I am a firm believer in the people. If given the truth, they can be depended upon to meet any national crisis. The great point is to bring them the real facts. – Abraham Lincoln
The City of Columbia has the following mission: “To serve the public through democratic, transparent, and efficient government.” To judge by comments made during our forums, the City is falling short of this mission, in part by not bringing citizens “the real facts” on difficult issues.
Participants raised a number of ways in which the current decision-making process is undermining trust, discouraging public engagement, and failing to move us forward. Consider the following comments at the November 15 Community Commons.
“Facts seem to be more and more elusive in the political arena.”
“Local control seems to be less and less. We need to engage more to ensure the people are aware and involved.”
“Feels like the car is being driven by someone other than us.”
“‘Bias’ in system is to keep people in their slumber.”
These can be added to comments from past forums :
“City asks citizens for input and then doesn’t do anything with it.”
“People want to be informed.”
Convey to the public the goals, the process, the outcomes.”
“Even when there is good information that contradicts the angry public conceptions on a topic, our council repeatedly fails to point out that information and argue against incorrect viewpoints.”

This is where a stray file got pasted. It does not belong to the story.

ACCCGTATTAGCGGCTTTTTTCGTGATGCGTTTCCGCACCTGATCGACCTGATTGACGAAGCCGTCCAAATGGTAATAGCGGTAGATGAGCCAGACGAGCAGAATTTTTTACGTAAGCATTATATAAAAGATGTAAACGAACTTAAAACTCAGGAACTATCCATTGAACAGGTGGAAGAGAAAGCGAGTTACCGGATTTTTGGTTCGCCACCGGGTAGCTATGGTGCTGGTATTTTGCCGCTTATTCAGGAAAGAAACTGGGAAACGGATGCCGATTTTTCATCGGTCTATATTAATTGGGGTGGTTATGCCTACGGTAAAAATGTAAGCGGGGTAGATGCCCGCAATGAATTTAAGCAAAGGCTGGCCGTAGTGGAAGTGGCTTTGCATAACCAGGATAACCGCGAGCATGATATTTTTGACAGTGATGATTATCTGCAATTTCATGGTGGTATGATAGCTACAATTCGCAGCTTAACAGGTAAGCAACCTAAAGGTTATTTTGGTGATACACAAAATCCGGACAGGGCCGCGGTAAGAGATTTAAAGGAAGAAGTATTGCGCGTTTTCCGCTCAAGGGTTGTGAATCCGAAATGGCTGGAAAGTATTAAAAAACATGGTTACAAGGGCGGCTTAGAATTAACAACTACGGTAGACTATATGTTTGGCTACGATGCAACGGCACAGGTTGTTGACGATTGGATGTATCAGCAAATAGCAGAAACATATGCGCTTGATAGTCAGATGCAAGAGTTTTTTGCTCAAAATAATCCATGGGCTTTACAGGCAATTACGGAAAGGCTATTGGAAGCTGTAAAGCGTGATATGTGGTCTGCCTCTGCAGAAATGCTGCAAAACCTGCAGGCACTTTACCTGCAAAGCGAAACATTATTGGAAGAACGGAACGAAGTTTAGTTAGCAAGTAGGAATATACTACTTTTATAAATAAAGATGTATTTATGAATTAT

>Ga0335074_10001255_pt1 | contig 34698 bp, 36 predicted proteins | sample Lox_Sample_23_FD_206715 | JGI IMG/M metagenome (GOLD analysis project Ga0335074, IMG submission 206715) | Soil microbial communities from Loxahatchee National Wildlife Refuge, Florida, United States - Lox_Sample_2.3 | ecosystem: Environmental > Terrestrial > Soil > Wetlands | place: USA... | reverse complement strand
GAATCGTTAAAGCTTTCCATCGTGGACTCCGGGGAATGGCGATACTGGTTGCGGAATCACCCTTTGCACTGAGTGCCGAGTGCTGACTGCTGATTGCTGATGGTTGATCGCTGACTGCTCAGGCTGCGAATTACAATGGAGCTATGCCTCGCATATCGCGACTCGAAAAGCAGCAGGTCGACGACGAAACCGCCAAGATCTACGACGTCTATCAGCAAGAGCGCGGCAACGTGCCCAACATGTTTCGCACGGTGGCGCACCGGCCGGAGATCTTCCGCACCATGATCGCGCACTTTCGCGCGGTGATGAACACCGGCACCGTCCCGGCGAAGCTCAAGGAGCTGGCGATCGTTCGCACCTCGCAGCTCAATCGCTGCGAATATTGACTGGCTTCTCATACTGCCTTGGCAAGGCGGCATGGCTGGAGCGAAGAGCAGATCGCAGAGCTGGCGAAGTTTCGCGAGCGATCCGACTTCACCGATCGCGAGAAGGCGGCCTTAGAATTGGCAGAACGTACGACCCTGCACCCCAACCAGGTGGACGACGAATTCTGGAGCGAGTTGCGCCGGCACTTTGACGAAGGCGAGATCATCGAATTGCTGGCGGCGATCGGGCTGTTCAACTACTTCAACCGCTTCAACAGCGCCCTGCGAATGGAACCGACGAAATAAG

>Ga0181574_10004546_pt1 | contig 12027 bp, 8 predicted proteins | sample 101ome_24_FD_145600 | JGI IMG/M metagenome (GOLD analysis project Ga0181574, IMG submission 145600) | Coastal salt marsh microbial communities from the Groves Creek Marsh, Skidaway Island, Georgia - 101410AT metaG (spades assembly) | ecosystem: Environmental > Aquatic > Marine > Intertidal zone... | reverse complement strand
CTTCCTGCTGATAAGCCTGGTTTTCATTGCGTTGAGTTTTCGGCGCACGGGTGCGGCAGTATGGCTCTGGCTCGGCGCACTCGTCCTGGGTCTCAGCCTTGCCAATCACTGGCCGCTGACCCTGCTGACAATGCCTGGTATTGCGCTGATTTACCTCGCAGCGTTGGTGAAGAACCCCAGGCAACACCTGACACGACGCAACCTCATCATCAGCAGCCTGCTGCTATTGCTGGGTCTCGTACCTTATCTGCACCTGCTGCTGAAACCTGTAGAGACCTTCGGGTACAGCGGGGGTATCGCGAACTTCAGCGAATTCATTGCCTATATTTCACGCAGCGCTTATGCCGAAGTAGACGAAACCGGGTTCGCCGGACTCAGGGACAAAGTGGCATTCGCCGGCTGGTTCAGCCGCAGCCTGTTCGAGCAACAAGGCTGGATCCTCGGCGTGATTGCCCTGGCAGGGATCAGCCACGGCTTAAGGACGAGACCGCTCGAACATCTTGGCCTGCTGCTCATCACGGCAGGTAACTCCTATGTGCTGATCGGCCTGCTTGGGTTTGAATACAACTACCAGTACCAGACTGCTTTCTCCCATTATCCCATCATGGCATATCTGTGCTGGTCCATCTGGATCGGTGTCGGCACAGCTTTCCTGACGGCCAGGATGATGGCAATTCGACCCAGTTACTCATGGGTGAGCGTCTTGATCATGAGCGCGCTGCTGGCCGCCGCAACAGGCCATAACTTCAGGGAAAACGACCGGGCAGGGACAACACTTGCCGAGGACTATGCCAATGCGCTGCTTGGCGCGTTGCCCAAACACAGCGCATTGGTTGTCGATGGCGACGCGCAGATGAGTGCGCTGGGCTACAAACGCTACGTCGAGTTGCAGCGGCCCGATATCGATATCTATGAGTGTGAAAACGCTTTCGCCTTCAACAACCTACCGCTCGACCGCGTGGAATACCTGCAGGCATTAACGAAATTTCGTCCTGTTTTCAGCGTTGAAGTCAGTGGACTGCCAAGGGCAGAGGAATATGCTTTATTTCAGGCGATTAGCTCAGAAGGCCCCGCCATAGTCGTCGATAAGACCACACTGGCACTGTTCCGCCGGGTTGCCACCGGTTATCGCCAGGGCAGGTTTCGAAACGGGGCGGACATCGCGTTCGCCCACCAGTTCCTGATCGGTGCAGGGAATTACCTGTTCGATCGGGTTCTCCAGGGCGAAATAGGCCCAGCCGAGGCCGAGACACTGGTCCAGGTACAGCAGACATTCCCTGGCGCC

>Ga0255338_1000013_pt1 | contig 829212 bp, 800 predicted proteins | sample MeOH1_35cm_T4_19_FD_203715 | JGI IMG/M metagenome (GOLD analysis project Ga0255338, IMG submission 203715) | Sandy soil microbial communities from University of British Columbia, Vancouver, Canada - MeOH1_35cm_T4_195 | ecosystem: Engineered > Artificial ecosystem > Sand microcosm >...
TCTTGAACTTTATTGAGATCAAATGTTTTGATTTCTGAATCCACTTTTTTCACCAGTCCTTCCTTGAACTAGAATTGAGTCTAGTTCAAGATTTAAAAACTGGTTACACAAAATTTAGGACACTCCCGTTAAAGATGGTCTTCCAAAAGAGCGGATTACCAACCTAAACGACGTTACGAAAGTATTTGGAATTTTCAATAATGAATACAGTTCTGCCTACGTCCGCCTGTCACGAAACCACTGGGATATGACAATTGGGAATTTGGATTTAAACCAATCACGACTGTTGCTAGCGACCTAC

The list of 7 priorities for 2017, recently released by the Columbia Chamber of Commerce, also raised concerns with our current system. The final priority listed was “Encourage the city council to abide by the voters’ will on ballot measures and vote to respect those outcomes.” One of the projects referenced was the stalled transmission line.
Participants also identified a number of ways that current processes could be improved. This included new approaches to how issues are discussed, better education on decision-making systems, and improved follow-through on decisions made. Each of these is discussed further below.
- Adopt new approaches to how issues are discussed:
Ideas generated under this category included the following:
+Promote better understanding by better separation of the facts, the interests involved, and the trade-offs among options.
Participants during the November 15 Community Commons discussed past posts on the transmission line that were titled “Information and Misinformation.” Some stated that “everyone is selective about what facts they choose.” Others stated that engineering and certain other types of information reflected realities that cannot safely be minimized or ignored. As the group observed, part of what drives the selective use of certain data is different interests -particularly conflicts between the interests of those who might be directly affected by the installation of new infrastructure, and longer term community interests in “the common good” associated with things like adequate electricity, sewer capacity, and roads.
When arguing over ” the facts”, we can lose sight of the real issues like: Do we want the lights to go out? Who will be accountable if they do? What are the risks (unintended potential consequences) of acting or not acting and are we willing to live with them? How, if at all, might we compensate those who take losses because of a broader public good?
Under this option, when discussing or making decisions, council members would be encouraged to unpack and separately address the information they are relying on and why (or additional information being sought and why); the long-term and short-term interests involved and how they are being weighted, the interactions and intersections between issues (e.g., economic development or housing values and new infrastructure), and the values or principles being used to guide decisions. This approach could help citizens better evaluate the available information, and the consistency of decisions being made.